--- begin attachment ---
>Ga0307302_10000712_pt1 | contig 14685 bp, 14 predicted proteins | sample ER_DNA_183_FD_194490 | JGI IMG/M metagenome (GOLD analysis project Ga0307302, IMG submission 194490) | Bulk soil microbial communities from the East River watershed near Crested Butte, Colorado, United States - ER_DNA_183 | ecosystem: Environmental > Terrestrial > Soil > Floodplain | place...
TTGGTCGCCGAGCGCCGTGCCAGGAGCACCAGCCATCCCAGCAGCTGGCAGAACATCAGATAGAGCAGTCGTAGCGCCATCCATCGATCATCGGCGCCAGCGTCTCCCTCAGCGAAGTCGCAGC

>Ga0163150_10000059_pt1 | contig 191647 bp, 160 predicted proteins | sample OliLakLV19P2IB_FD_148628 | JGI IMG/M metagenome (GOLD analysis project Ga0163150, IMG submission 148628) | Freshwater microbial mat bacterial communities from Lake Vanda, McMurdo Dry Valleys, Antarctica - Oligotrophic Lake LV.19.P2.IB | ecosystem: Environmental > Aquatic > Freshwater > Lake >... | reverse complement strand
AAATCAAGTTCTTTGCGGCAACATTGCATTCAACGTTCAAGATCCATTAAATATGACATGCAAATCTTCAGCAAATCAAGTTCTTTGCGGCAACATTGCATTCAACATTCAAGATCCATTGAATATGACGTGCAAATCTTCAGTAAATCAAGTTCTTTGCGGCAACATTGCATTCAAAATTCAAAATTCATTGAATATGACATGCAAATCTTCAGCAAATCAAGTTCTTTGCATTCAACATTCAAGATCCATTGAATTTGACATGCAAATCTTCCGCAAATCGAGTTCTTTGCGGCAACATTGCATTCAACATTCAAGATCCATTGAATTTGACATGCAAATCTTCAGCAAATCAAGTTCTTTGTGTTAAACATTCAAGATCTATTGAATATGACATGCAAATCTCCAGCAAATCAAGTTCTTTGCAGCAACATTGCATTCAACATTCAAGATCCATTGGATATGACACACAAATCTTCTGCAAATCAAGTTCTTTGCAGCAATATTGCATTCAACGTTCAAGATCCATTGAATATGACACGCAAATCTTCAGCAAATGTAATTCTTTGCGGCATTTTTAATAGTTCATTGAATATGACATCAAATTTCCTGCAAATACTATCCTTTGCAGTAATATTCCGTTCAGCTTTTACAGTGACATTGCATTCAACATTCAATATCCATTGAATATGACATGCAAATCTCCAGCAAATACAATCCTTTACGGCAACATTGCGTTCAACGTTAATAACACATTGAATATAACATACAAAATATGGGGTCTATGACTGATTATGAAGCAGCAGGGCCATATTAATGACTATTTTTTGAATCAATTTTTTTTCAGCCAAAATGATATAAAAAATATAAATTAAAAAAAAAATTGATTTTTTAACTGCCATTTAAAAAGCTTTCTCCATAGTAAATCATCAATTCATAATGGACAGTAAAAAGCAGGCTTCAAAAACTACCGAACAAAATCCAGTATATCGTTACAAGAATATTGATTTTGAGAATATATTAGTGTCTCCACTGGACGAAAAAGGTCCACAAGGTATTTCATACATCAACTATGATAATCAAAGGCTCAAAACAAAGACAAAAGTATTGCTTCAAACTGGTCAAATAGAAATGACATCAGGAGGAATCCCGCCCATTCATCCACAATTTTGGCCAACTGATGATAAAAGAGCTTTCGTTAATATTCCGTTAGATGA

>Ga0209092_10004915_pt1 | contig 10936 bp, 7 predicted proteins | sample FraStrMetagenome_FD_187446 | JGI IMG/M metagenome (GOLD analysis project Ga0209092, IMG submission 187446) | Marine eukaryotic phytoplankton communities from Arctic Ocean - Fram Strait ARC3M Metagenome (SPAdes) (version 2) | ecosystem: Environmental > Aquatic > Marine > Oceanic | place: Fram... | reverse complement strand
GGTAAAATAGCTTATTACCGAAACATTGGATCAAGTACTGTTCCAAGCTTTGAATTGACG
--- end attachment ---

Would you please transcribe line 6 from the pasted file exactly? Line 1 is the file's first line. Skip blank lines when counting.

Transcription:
GGTAAAATAGCTTATTACCGAAACATTGGATCAAGTACTGTTCCAAGCTTTGAATTGACG